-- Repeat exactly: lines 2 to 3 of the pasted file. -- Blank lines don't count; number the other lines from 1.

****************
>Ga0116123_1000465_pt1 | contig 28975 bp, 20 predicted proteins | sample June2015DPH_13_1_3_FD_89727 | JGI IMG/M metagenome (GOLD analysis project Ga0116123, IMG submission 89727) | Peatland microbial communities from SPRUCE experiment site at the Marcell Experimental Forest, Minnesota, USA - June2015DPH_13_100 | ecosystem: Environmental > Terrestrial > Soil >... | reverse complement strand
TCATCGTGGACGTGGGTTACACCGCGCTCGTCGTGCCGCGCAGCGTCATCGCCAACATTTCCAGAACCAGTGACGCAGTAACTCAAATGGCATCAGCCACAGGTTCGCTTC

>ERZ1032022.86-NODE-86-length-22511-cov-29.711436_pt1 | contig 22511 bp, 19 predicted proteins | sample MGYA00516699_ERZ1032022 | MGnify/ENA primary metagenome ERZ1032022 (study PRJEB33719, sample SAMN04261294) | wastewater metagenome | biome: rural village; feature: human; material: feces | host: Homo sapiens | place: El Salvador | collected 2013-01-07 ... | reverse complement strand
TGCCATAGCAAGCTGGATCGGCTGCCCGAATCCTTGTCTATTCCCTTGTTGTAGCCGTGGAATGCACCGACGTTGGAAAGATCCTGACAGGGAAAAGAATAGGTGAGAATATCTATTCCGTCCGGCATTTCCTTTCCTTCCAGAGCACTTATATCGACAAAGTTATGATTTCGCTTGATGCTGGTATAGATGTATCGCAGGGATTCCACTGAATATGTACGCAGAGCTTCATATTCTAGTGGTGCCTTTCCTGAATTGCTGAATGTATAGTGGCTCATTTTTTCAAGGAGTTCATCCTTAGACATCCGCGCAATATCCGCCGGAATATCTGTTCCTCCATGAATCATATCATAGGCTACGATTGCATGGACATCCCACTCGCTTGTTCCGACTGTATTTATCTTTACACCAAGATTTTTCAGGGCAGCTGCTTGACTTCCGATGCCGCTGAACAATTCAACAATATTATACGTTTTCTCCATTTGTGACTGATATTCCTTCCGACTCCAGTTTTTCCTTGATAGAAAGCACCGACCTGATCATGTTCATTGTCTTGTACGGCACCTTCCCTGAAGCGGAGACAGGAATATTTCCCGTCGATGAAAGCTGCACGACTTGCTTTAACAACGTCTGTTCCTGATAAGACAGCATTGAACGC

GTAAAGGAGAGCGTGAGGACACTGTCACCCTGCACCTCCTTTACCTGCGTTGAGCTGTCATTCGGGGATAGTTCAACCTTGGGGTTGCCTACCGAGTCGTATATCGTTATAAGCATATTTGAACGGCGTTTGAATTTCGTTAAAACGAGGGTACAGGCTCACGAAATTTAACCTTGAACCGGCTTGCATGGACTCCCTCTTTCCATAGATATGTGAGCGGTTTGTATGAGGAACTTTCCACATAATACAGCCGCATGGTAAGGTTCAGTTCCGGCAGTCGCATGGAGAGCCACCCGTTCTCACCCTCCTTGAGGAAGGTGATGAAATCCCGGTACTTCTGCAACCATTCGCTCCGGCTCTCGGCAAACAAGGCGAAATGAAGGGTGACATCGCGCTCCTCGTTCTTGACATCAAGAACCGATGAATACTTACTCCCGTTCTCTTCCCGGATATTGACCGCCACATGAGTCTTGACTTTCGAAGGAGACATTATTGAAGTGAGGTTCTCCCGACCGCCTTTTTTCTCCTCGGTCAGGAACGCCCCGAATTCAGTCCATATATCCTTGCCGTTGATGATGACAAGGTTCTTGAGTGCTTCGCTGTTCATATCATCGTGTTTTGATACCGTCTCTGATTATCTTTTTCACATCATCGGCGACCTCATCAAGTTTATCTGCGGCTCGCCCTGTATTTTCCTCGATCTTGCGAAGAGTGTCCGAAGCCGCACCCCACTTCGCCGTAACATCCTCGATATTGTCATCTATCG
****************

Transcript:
TCATCGTGGACGTGGGTTACACCGCGCTCGTCGTGCCGCGCAGCGTCATCGCCAACATTTCCAGAACCAGTGACGCAGTAACTCAAATGGCATCAGCCACAGGTTCGCTTC

>ERZ1032022.86-NODE-86-length-22511-cov-29.711436_pt1 | contig 22511 bp, 19 predicted proteins | sample MGYA00516699_ERZ1032022 | MGnify/ENA primary metagenome ERZ1032022 (study PRJEB33719, sample SAMN04261294) | wastewater metagenome | biome: rural village; feature: human; material: feces | host: Homo sapiens | place: El Salvador | collected 2013-01-07 ... | reverse complement strand